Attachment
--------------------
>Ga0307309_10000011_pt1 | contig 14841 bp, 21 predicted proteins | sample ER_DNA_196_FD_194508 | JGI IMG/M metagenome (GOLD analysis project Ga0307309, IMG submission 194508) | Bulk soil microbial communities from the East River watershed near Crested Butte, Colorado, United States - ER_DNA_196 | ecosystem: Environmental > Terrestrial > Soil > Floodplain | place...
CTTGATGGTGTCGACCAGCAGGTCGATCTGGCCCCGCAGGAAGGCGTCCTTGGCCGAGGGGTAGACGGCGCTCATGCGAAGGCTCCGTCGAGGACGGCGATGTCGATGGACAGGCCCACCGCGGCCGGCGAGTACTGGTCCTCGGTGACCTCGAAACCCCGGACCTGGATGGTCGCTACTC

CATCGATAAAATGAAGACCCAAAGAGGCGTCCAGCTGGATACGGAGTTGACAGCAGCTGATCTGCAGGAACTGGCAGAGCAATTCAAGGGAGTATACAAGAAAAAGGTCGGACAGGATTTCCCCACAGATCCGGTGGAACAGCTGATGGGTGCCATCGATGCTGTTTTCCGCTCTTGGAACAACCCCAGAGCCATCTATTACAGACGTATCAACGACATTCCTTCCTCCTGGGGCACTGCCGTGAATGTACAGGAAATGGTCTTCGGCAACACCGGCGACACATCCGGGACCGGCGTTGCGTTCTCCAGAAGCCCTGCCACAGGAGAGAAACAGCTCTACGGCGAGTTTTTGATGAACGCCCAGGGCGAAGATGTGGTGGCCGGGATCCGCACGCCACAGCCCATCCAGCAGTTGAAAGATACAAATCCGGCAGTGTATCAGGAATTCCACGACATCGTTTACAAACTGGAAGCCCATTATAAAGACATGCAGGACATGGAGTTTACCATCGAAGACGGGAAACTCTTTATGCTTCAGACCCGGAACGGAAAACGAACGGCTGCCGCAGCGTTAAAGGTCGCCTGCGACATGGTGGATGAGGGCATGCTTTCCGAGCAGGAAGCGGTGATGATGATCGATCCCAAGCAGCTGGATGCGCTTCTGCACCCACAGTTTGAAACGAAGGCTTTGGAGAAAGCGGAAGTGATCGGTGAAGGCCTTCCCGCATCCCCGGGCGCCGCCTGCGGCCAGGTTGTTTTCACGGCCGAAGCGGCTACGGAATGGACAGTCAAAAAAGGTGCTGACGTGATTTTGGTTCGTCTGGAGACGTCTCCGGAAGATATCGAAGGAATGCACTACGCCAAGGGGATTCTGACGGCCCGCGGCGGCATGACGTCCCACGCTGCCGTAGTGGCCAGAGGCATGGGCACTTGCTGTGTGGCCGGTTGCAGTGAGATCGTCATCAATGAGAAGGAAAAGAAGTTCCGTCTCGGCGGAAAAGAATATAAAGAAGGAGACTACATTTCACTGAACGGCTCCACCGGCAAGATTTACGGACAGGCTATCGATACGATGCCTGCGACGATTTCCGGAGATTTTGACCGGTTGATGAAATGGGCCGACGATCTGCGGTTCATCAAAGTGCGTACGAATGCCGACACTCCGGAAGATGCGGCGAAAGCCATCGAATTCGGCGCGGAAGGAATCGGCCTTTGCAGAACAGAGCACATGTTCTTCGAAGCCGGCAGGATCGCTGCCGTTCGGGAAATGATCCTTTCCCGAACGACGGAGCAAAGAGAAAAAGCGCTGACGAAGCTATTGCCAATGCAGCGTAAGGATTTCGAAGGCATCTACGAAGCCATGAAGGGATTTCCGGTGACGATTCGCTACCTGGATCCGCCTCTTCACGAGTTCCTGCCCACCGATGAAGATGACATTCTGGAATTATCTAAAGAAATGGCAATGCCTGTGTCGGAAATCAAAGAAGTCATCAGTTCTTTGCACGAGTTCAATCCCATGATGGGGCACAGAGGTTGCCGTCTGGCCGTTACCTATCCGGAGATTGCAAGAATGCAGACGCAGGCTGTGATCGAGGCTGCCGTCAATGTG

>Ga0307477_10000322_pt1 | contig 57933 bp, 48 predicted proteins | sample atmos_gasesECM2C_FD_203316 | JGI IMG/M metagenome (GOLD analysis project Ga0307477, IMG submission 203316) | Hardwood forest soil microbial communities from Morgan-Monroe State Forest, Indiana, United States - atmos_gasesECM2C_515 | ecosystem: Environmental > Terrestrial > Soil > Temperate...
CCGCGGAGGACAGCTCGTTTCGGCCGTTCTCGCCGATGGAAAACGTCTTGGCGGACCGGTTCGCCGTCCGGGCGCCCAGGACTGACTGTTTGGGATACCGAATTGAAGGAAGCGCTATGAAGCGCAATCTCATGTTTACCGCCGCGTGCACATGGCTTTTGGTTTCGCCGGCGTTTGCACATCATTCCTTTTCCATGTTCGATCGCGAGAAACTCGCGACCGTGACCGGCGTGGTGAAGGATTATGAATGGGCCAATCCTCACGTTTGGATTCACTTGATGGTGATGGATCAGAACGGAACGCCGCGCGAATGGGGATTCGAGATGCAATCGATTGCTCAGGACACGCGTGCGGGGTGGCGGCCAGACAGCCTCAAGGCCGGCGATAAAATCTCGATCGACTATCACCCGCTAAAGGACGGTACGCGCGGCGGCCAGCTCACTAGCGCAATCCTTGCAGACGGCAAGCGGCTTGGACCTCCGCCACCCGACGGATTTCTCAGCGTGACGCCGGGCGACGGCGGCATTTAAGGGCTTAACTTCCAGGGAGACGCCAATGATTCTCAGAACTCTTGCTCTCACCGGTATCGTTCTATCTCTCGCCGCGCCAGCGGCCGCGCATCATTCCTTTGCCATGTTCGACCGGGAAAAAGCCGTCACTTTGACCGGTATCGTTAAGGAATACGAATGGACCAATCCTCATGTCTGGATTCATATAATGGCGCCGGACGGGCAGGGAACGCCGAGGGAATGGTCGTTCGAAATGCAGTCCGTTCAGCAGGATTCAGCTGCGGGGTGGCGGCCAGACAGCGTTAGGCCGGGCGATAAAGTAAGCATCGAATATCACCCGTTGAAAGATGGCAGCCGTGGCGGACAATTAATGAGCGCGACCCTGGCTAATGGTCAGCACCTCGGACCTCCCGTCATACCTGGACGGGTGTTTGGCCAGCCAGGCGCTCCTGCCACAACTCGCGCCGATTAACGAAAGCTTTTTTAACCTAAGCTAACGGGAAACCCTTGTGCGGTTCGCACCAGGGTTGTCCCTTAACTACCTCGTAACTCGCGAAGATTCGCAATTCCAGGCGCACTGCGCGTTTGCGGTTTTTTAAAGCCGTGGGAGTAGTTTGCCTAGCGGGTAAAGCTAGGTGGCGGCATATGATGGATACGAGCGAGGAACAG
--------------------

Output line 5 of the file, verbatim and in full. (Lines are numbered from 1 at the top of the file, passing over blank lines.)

CCGCGGAGGACAGCTCGTTTCGGCCGTTCTCGCCGATGGAAAACGTCTTGGCGGACCGGTTCGCCGTCCGGGCGCCCAGGACTGACTGTTTGGGATACCGAATTGAAGGAAGCGCTATGAAGCGCAATCTCATGTTTACCGCCGCGTGCACATGGCTTTTGGTTTCGCCGGCGTTTGCACATCATTCCTTTTCCATGTTCGATCGCGAGAAACTCGCGACCGTGACCGGCGTGGTGAAGGATTATGAATGGGCCAATCCTCACGTTTGGATTCACTTGATGGTGATGGATCAGAACGGAACGCCGCGCGAATGGGGATTCGAGATGCAATCGATTGCTCAGGACACGCGTGCGGGGTGGCGGCCAGACAGCCTCAAGGCCGGCGATAAAATCTCGATCGACTATCACCCGCTAAAGGACGGTACGCGCGGCGGCCAGCTCACTAGCGCAATCCTTGCAGACGGCAAGCGGCTTGGACCTCCGCCACCCGACGGATTTCTCAGCGTGACGCCGGGCGACGGCGGCATTTAAGGGCTTAACTTCCAGGGAGACGCCAATGATTCTCAGAACTCTTGCTCTCACCGGTATCGTTCTATCTCTCGCCGCGCCAGCGGCCGCGCATCATTCCTTTGCCATGTTCGACCGGGAAAAAGCCGTCACTTTGACCGGTATCGTTAAGGAATACGAATGGACCAATCCTCATGTCTGGATTCATATAATGGCGCCGGACGGGCAGGGAACGCCGAGGGAATGGTCGTTCGAAATGCAGTCCGTTCAGCAGGATTCAGCTGCGGGGTGGCGGCCAGACAGCGTTAGGCCGGGCGATAAAGTAAGCATCGAATATCACCCGTTGAAAGATGGCAGCCGTGGCGGACAATTAATGAGCGCGACCCTGGCTAATGGTCAGCACCTCGGACCTCCCGTCATACCTGGACGGGTGTTTGGCCAGCCAGGCGCTCCTGCCACAACTCGCGCCGATTAACGAAAGCTTTTTTAACCTAAGCTAACGGGAAACCCTTGTGCGGTTCGCACCAGGGTTGTCCCTTAACTACCTCGTAACTCGCGAAGATTCGCAATTCCAGGCGCACTGCGCGTTTGCGGTTTTTTAAAGCCGTGGGAGTAGTTTGCCTAGCGGGTAAAGCTAGGTGGCGGCATATGATGGATACGAGCGAGGAACAG